I don’t normally celebrate Lent, but this year something popped up on my Facebook feed about 40 Bags in 40 Days. I had been following my friend Allie’s rise to minimalism fame and each time I saw another post or Pin about it, I had felt a little tug. I know that I work better without clutter. I know that piles of things stress me out. I know that half of my closet never gets touched and yet I fought the urge to change it.
I have always had this view on things, whether it’s canned black beans or hiking boots – “it’s better to have it and not need it, than need it and not have it”. Sounds Girl Scout-y enough, right? Well I’m learning that that is a very fine line. Here are a few key thoughts to that mindset
There’s a difference between being prepared and being afraid
Fear is a funny thing. It tends to pop up in areas that we don’t even realize and if we’re not careful enough, it will wrap itself around healthy thoughts like a Taco Bell Quesalupa. Nothing wrong with a taco, but when you wrap it in a quesadilla, it gets a little out of hand. My need to never run out of things was actually a need to control everything. It wasn’t about not having toilet paper, it was about almost hoarding the things that we had. Not trusting that things would be ok when we actually did run out of it. Not believing that the peace that I felt one day, would still be there the next.
Just having stuff that you’re not using is only clogging your process
When we started to clean out our garage and go through boxes of things like scraps of material from the time in college that I made silk pillows or piles of reusable bags, I began to realize that I would probably never actually use what was filling up the space. I needed to let go and believe that if I did need those things in the future, I would be able to find them again. Driving into my garage had become a stress because when I would open my car door, it would bump into a box of something that I thought I needed. The first few loads to the thrift store were the hardest, because I had to admit that I had held on too long to a lot of things.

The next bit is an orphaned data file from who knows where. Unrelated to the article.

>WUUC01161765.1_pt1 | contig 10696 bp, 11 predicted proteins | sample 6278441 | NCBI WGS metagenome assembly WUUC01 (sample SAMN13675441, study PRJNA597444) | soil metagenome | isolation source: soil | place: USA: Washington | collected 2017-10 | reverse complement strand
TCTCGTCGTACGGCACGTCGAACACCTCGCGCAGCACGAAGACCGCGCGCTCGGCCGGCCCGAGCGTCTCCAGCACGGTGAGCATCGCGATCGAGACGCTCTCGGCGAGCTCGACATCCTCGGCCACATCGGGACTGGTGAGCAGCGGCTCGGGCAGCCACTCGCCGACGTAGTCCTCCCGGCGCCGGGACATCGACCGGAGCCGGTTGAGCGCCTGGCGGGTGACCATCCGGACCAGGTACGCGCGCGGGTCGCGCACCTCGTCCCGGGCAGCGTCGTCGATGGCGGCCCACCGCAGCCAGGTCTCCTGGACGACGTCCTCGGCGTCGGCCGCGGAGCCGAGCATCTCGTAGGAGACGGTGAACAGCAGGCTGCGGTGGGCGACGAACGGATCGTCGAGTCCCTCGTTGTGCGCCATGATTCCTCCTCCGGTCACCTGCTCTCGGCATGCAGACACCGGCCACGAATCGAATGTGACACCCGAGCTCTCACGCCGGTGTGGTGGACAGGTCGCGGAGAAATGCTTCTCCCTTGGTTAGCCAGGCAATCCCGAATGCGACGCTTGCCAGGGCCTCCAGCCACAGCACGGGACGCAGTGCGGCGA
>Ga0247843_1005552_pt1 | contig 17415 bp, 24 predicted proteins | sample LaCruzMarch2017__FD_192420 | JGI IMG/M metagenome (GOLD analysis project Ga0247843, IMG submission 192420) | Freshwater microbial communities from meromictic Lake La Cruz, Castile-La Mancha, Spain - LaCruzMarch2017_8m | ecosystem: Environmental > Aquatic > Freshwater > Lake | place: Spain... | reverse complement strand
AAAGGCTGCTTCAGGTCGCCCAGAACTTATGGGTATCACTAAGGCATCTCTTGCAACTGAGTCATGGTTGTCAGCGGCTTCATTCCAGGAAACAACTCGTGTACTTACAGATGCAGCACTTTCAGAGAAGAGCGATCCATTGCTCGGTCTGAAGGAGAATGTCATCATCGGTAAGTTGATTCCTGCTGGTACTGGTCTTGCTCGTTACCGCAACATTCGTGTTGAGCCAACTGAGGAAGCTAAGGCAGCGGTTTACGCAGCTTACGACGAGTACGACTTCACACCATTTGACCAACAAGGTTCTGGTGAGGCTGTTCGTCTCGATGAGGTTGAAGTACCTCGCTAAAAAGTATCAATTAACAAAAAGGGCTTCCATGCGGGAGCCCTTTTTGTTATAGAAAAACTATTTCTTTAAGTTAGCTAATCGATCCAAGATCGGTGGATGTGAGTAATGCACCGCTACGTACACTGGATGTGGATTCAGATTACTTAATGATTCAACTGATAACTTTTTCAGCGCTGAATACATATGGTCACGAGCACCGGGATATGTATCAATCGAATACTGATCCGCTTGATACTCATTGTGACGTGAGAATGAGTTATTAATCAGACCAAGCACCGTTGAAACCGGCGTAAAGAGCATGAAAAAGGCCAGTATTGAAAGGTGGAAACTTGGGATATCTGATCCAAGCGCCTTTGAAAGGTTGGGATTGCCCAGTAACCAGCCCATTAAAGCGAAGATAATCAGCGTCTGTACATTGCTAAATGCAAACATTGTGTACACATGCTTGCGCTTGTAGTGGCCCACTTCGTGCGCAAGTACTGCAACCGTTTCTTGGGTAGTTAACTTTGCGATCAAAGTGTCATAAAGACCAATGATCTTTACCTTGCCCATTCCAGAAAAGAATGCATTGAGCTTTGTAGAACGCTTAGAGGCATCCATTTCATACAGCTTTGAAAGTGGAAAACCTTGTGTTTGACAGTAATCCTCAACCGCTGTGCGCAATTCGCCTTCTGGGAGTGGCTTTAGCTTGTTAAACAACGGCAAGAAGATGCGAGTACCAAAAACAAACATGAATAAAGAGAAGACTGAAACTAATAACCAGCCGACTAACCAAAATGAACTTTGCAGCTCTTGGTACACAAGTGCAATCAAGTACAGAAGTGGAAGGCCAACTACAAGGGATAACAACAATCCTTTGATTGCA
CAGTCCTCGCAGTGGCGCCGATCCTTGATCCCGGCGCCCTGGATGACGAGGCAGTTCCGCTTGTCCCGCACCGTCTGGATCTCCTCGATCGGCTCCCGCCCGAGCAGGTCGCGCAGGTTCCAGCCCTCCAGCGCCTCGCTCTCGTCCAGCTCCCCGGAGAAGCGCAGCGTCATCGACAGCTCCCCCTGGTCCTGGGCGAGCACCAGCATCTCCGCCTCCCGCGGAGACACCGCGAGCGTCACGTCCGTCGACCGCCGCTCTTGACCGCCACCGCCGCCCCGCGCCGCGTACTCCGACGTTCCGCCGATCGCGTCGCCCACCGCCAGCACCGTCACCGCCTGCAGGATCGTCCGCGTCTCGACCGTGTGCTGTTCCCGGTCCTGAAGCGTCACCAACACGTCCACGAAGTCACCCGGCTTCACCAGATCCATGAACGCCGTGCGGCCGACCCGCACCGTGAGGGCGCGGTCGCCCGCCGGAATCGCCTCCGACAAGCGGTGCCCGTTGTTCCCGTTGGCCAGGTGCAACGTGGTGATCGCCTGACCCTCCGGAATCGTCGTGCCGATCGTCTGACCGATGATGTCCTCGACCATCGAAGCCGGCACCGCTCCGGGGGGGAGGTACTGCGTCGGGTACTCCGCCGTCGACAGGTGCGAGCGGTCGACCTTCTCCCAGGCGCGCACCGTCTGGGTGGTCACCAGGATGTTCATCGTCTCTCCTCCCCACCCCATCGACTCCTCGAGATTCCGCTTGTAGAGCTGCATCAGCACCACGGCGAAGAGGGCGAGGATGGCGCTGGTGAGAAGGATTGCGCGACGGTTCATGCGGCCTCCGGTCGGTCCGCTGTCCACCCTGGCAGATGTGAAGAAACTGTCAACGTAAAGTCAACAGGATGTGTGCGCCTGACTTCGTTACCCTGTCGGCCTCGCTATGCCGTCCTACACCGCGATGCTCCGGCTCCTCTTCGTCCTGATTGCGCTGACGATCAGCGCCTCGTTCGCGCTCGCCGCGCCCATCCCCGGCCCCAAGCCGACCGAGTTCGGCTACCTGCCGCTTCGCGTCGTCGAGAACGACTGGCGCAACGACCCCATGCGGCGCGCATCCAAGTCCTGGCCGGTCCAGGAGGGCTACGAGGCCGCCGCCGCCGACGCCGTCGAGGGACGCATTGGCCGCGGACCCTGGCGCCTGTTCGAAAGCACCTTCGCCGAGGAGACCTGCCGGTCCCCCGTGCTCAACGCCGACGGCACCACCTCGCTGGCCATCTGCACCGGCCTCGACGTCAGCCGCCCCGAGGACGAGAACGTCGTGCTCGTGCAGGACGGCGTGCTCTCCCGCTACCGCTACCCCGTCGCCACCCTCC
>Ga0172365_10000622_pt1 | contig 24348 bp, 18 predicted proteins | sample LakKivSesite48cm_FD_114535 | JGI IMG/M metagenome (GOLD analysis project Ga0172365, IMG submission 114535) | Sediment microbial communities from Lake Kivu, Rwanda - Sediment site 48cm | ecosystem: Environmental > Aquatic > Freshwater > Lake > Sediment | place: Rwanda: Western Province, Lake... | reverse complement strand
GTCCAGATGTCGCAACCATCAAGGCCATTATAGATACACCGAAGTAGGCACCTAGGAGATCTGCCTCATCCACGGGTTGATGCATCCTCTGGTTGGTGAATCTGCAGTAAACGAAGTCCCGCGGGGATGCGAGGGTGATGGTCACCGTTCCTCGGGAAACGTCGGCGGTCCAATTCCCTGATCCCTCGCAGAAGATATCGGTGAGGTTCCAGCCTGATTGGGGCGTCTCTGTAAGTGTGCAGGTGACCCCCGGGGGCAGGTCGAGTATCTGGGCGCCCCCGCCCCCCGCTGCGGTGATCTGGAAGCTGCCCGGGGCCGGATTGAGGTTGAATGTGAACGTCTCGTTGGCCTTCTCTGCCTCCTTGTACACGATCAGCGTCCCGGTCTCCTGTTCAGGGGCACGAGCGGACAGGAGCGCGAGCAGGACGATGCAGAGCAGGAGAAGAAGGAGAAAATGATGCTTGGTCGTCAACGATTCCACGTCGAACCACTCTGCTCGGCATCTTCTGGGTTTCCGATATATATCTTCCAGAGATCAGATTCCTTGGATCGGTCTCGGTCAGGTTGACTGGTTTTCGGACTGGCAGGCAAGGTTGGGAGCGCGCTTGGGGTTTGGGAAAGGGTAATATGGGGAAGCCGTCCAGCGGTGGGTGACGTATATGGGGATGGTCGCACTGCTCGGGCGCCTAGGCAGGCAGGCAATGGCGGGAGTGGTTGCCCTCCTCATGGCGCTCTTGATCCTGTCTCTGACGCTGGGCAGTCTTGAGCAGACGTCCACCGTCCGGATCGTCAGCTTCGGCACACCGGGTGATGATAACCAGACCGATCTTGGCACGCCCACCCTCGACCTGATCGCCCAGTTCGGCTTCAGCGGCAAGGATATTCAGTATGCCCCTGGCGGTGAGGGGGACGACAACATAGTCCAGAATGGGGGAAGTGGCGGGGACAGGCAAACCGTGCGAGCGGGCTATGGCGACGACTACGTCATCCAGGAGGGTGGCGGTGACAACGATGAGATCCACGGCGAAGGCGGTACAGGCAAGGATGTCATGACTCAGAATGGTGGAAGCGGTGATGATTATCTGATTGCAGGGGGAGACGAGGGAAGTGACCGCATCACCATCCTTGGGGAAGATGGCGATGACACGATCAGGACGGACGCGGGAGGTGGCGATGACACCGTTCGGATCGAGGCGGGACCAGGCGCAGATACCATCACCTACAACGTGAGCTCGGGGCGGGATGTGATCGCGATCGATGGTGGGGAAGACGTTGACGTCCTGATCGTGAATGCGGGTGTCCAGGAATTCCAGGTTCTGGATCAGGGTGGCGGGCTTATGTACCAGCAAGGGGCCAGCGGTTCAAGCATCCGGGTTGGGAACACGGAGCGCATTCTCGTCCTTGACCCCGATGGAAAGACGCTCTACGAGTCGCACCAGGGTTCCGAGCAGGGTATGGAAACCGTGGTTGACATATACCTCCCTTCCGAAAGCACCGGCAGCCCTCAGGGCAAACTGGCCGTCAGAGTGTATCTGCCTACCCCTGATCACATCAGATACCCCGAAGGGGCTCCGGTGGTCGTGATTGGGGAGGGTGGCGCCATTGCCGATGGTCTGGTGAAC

I had to turn the process to an act of worship to allow it to start to change me
We’re not even 1/2 way into the 40 day challenge and already I’ve had to battle multiple lies from the Enemy. Once I allowed this to truly become an act of worship and less about cleaning out clutter, I could feel the change begin. It’s easy to organize a closet or clean out your spice drawer, but to allow the heart of Lent to really take hold and to work through the emotions and the internal dialogue as an act of worship has already been quite incredible. There have been days that have been easy to fill a full bag of stuff I don’t need or even really want, but as we’re getting further into the 40 days, I’m having to really hold things up and seek God’s will on them.
Why have I kept this? What does it mean to me? If I let go of it, do I believe that I’ll be ok? What am I blocking by not letting this go?
God is faithful and he never asks us to do things simply because they’re painful. He asks us to trust him with everything. And to know that he is a good, good father and to believe that he will provide everything that we need. He’s after our heart and sometimes we have to clear the path, physically and emotionally to allow him access.